Close
You are now leaving the Military OneSource website.
Thank you for visiting our site.

Close
You are now leaving the Military OneSource website.
Thank you for visiting our site.

Close
You are now leaving the Military OneSource website.
Thank you for visiting our site.
    

The Dos and Don’ts of Virtual Employment

 Posted by on August 20, 2012 at 08:00
Aug 202012
 

The Dos and Don’ts of Virtual Employment

Dani

Dani

Virtual employment, or in my case—working from home—is awesome. It’s a privilege that not everyone has the opportunity to take, so those that can work virtually are really lucky. Back when I was freelancing, I worked from home for about a year. I was motivated and determined to be successful, but I have to admit there were some things I wish I had been told beforehand instead of having to figure them out myself. These are the things that I finally learned by the end of my year of working from home… just in time to go back to an office! Hopefully those of you who are seeking virtual employment or struggling with any of the following can relate and save yourselves!

Do get dressed every morning. This sounds so simple, but it’s so effective. When I stayed in my pajamas (and trust me, there were many mornings I did), I was more likely to cut the day early because I didn’t have that professional feeling of, “I have a job to do, and I look the part to do it.” Getting dressed every morning put me in the right mindset and prepared me for a successful day of work at home. I’m not talking dress pants or a suit, but jeans or some cute leggings with a nice top were still an improvement from pink flannel PJ pants and oversized t-shirts. Getting dressed in the morning also makes you feel good when the UPS guy comes to deliver a package, or your neighbor drops by unexpectedly to borrow a Band-Aid. Answering the door looking like you’re working, not lounging, lets people know you might be in the middle of something and it isn’t just a “day off” for you.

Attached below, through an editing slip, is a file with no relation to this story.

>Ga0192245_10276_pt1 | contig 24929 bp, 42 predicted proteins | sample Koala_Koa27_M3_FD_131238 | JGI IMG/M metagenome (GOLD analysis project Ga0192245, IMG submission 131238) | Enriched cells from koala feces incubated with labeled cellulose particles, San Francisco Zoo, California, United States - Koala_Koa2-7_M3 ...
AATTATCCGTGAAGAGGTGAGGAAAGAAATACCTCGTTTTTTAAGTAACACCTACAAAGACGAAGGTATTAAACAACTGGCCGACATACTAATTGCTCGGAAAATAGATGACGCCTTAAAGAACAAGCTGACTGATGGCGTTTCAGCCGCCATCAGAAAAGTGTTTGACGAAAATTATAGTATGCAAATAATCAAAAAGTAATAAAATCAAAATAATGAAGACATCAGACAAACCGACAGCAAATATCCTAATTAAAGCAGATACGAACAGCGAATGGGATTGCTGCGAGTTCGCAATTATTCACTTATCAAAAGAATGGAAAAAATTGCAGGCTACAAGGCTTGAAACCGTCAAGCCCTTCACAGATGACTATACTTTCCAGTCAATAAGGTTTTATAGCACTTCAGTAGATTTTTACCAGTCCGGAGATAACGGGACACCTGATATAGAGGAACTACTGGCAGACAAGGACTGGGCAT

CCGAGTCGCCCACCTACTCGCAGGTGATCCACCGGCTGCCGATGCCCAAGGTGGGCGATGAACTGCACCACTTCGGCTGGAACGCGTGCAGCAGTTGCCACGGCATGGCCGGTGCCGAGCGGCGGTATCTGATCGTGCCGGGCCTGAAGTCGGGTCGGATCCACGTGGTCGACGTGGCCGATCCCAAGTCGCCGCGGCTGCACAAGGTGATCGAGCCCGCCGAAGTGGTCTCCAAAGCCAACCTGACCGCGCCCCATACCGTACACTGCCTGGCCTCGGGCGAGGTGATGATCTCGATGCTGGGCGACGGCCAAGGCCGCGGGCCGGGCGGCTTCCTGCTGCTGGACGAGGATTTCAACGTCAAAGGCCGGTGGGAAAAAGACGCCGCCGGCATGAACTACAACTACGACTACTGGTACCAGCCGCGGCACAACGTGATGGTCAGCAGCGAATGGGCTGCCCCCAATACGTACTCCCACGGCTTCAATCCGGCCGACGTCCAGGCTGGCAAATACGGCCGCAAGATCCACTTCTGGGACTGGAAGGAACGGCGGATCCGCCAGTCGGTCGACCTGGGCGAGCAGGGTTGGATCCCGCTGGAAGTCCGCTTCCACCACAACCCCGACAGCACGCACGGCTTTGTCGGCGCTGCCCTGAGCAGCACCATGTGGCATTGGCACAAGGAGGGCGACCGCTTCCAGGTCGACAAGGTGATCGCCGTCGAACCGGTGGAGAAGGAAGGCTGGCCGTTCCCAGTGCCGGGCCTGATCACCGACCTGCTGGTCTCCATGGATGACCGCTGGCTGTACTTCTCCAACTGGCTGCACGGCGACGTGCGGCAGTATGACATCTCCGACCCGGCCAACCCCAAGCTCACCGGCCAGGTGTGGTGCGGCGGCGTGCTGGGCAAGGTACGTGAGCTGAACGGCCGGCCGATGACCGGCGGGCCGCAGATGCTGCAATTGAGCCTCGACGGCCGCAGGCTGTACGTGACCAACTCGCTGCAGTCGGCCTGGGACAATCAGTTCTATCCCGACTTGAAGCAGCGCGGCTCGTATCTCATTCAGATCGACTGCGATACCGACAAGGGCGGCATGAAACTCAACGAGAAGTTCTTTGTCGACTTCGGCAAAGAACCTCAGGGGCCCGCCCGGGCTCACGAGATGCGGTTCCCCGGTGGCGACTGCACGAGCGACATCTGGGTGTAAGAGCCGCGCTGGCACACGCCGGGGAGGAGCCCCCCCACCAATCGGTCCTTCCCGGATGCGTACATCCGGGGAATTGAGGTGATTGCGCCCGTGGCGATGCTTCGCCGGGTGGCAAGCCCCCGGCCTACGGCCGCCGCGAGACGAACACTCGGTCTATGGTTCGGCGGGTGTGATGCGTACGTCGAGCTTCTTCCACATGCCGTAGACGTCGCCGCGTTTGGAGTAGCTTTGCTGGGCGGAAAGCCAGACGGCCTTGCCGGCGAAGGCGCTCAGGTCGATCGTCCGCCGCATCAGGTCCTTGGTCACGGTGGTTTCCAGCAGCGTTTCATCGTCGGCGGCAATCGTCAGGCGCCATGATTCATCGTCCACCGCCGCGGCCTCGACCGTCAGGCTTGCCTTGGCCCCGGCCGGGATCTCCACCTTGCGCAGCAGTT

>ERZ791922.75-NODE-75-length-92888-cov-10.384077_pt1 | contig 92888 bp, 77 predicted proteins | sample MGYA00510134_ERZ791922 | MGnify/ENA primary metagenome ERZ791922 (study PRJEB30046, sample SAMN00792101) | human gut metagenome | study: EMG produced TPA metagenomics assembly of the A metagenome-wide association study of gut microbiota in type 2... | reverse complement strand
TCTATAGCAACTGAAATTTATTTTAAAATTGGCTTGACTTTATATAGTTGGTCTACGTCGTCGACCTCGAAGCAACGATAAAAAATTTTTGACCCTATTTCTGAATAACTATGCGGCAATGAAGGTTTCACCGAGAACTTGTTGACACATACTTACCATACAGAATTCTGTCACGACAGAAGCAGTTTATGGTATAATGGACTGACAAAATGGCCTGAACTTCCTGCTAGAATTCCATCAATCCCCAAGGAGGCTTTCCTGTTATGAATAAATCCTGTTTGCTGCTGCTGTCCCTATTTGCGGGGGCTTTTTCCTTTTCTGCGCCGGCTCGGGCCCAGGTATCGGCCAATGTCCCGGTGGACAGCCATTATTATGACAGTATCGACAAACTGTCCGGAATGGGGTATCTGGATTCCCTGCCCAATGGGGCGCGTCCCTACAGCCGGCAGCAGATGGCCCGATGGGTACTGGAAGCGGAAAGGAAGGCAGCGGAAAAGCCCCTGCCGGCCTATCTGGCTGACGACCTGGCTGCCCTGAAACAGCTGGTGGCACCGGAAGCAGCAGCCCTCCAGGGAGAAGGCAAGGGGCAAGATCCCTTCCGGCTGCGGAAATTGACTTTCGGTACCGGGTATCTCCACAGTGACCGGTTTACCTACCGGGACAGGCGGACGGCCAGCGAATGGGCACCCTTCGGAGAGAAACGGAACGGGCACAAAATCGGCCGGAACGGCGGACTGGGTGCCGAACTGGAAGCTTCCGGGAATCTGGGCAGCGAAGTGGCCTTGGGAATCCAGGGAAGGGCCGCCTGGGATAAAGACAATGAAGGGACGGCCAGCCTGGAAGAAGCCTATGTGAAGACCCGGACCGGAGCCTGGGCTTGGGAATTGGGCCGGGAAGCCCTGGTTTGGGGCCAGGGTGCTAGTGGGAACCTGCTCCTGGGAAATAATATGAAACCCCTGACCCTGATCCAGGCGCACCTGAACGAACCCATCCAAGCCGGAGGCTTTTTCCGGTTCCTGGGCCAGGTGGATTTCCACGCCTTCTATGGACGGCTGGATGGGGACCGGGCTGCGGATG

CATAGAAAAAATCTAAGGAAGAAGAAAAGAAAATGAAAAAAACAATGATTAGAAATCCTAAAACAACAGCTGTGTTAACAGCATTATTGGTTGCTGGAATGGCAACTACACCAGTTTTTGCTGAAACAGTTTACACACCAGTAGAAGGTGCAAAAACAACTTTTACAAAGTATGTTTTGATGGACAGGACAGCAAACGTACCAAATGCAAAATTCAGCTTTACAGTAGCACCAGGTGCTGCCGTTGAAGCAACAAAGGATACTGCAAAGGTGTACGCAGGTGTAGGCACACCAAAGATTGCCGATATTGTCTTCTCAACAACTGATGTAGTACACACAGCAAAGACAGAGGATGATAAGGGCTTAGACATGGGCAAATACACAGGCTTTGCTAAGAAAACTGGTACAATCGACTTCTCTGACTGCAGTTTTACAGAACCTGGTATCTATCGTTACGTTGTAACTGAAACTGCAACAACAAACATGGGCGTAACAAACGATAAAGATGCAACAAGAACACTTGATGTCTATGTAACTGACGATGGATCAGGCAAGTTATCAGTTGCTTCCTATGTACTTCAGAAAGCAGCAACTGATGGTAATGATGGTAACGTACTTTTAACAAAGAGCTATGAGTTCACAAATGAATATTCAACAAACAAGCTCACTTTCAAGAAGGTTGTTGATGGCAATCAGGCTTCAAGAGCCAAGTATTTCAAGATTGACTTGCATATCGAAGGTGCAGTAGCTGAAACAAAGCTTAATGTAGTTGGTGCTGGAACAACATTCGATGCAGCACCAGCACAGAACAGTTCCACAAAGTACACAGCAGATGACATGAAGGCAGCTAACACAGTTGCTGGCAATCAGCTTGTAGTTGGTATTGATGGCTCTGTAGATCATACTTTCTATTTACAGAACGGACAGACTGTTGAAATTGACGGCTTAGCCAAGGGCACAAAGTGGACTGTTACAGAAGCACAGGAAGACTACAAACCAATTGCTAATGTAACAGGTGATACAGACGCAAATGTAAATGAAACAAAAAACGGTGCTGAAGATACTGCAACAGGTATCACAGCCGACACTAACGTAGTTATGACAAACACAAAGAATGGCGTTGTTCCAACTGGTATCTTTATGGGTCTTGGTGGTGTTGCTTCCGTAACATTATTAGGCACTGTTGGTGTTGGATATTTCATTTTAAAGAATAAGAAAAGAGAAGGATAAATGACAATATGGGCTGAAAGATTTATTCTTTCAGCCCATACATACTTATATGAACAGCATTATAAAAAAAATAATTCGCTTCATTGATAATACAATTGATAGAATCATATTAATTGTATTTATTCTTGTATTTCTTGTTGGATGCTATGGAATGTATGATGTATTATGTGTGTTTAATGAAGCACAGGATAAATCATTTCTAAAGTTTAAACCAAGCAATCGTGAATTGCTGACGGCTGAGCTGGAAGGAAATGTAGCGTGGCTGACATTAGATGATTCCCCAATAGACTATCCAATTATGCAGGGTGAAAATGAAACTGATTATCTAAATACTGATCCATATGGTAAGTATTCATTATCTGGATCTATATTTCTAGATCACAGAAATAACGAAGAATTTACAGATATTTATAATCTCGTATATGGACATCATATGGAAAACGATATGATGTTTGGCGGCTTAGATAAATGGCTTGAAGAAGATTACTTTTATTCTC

Don’t get a second untrained, house-peeing puppy.   Especially not three months after you get your first untrained, house-peeing puppy, thinking you’ll be “working from home” and you’ll have “time to train them.” Now that we’ve re-homed one puppy and our second is housetrained, life (and days I work from home) is great. But for awhile, I was constantly getting up from my desk to clean up accidents, take them outside, give them toys to keep them quiet, etc. I wasn’t able to focus fully on the task at hand, and therefore it took me much longer to respond to an email than it would have if I only had one little fur baby.

Do make time to exercise. It’s not only healthy, but it’s a great way to get your heart pumping and energy kicking to get you through your workday. I liked to work out mid-morning because stepping away from my computer screen gave me some perspective on my projects.

Don’t feel guilty if you don’t clean the house. Yes, if you can throw a load of laundry in while you’re on your lunch break or waiting for a document to load, okay. But often times that first load of laundry turns into a second load of laundry, which turns into cleaning the laundry room, which turns into reorganizing the laundry room, and well… you get the picture. Work for your job or business stops getting done and instead, you’re working for free— for your house. I struggled with this the most when I was working from home. I felt guilty if my husband came home from work and the house looked exactly the same as when he left because “I was home all day.” But going into an office everyday, as I do now, the house looks the same after work as it did in the morning when I left. That un-vacuumed carpet or cereal bowl in the sink is still just as I left it. Don’t think that because you are working from home, you are a housewife. Being a wife and working out of your house doesn’t negate the fact that you are a working professional with a job to do.